In a Wall Street Journal column published yesterday, Linda Kelly, senior vice president, general counsel and corporate secretary at the National Association of Manufacturers, explains why making the public policy decisions needed to fight climate change must remain the province of Congress and not driven by liability rulings in cases seeking to scapegoat energy manufacturers. As Kelly notes, “Federal courts have repeatedly dismissed these attempts to assign liability over climate change,” yet environmental activists continue to file them. The right path, she concludes, is to develop policies that will speed and promote innovations to address this shared challenge.
Here are some excerpts from her column:
- “The cities filing these lawsuits along with the staunchest anti-fossil-fuel activists would be hard-pressed to conduct their daily activities without using these products. They, like the rest of us, rely on these fuels, even as they seek compensation from their producers.”
- “It is neither fair nor productive to scapegoat a single industry, especially one already working toward innovative solutions. Just as we have all contributed to the problem of climate change, it is our shared responsibility to figure out how to continue economic and societal progress, while reducing greenhouse-gas emissions.”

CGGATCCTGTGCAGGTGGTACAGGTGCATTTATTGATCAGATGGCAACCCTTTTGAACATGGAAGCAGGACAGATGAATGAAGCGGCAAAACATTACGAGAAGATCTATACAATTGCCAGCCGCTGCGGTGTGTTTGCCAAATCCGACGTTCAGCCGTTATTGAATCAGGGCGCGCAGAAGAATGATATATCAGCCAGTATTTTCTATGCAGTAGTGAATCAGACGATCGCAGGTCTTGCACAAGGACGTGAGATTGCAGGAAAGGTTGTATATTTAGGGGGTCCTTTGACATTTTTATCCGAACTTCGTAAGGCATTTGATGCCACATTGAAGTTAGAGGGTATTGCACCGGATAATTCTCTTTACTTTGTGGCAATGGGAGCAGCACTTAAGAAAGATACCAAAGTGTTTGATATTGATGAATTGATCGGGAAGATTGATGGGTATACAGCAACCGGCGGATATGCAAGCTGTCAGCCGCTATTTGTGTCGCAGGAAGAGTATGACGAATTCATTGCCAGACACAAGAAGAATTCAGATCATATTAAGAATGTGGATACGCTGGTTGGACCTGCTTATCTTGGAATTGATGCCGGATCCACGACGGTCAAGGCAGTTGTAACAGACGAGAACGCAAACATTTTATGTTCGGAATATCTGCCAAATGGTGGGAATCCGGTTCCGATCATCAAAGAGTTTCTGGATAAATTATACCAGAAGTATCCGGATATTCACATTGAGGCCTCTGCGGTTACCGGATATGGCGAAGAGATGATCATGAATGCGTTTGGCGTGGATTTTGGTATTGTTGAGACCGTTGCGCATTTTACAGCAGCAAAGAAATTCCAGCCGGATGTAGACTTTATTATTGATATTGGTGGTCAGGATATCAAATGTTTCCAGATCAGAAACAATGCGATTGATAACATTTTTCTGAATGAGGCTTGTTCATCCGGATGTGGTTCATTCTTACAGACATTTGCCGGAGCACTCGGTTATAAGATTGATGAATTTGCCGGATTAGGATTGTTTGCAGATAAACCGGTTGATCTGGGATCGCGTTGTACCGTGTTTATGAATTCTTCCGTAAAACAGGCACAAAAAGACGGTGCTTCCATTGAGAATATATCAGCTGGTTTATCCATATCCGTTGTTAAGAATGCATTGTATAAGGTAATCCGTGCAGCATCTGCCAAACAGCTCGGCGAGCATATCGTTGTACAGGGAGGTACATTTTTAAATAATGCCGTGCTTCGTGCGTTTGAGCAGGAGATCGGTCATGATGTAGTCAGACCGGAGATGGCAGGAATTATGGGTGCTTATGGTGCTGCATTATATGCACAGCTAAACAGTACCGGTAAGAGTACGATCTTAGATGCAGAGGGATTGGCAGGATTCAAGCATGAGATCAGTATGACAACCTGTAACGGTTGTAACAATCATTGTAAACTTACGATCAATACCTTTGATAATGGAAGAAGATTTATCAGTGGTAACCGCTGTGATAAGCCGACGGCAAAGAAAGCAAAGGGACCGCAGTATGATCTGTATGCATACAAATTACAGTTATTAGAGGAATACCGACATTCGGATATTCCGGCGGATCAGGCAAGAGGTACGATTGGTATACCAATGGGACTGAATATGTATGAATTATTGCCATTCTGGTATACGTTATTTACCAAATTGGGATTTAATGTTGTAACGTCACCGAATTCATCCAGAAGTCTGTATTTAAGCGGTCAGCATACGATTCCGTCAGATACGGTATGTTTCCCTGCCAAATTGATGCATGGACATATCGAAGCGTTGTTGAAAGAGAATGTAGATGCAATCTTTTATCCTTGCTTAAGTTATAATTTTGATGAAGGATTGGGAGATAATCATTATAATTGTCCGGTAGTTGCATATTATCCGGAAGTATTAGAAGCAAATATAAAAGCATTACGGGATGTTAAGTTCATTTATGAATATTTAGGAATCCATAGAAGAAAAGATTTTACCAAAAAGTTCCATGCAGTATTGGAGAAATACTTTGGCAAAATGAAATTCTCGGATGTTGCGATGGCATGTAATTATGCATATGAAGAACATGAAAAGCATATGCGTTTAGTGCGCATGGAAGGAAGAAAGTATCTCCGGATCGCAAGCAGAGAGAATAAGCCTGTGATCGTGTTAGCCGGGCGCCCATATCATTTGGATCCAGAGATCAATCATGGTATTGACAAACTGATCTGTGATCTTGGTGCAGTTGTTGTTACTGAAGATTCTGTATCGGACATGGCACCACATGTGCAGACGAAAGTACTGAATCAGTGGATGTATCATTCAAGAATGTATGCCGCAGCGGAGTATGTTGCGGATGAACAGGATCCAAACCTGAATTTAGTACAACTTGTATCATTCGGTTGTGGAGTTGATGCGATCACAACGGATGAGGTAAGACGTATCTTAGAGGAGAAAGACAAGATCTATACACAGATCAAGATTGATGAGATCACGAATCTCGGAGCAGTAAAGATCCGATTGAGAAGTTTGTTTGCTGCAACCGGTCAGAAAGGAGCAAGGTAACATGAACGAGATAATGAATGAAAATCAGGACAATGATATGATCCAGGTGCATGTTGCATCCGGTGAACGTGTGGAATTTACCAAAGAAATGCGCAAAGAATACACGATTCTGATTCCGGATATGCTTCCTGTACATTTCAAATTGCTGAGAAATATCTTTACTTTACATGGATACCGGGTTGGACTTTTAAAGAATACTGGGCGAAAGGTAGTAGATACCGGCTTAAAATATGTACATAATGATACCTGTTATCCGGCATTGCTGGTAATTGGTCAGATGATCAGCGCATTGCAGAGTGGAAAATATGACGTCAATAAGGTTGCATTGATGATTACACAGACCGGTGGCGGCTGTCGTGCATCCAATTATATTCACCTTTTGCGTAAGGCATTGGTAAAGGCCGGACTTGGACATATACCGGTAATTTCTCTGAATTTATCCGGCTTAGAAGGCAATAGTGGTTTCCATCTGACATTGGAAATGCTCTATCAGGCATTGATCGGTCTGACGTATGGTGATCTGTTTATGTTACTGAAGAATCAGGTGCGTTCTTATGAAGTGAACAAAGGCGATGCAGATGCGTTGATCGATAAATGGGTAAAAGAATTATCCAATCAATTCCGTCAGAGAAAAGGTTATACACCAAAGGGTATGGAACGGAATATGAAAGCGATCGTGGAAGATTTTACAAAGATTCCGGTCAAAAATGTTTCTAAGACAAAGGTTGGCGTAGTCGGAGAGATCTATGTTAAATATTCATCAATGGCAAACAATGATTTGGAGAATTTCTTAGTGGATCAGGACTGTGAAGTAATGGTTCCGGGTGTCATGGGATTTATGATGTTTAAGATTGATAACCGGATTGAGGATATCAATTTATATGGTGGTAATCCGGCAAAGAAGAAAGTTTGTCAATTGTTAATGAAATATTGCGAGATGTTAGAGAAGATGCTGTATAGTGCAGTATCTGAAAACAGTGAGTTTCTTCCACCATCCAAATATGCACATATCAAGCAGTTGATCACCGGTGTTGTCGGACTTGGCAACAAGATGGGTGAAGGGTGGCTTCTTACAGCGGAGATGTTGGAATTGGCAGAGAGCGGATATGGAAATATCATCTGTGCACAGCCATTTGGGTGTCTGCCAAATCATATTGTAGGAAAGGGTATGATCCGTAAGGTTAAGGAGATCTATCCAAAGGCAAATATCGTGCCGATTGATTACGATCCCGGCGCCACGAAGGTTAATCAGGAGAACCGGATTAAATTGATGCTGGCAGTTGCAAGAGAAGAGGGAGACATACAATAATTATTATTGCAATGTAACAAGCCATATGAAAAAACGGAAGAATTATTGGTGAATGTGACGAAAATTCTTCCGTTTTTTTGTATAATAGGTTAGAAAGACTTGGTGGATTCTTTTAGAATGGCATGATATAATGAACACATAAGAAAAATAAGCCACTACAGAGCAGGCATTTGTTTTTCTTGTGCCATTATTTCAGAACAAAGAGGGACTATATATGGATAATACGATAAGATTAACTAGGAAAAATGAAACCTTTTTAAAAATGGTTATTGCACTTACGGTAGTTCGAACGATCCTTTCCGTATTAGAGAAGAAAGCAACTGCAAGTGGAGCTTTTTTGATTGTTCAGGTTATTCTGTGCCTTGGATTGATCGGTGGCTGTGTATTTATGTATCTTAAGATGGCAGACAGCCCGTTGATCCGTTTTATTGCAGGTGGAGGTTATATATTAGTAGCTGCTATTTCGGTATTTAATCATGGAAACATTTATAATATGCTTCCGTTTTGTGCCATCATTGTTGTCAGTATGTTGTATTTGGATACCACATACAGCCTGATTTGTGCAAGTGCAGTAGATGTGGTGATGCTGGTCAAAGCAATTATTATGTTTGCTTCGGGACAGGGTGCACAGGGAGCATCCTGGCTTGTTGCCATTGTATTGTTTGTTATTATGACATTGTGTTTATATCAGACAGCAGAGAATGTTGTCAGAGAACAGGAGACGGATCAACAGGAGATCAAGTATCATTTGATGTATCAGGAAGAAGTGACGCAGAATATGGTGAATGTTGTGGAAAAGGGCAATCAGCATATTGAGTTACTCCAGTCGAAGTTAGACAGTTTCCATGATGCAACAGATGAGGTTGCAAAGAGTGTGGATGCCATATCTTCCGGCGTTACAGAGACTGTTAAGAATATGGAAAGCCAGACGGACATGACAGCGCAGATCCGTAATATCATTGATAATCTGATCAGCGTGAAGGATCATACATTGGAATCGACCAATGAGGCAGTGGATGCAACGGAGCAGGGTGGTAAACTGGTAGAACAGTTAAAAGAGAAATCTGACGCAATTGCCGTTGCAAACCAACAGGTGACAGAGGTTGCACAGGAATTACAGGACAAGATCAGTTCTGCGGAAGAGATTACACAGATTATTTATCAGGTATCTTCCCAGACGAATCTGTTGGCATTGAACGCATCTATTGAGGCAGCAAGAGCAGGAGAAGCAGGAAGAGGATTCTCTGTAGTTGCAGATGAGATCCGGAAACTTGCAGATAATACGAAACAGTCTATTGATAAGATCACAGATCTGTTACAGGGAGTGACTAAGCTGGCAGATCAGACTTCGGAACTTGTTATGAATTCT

- “To try to get around this fact, creative plaintiff lawyers and environmental activists came up with a novel litigation concept: file claims for local governments and others alleging that marketing and selling of fuel, even though necessary and beneficial to modern life, is nevertheless a legal ‘public nuisance.’”
- “Public-nuisance theory, though, has nothing to do with regulating global energy supply. And the notion that these communities are entitled to financial compensation, while using the very products their lawsuits demonize, is nonsensical. Piecemeal lawsuits are particularly counterproductive. . . . It is time to stop pursuing efforts that make headlines but won’t make a difference.”
- “Climate change is a defining challenge of our time, and manufacturers seek to lead the way through innovation. . . . Manufacturers are at the table, working with leaders of both political parties. Notably absent are the plaintiffs’ lawyers and activists seeking to turn this shared global challenge into a litigation issue.”
You can read the full column here.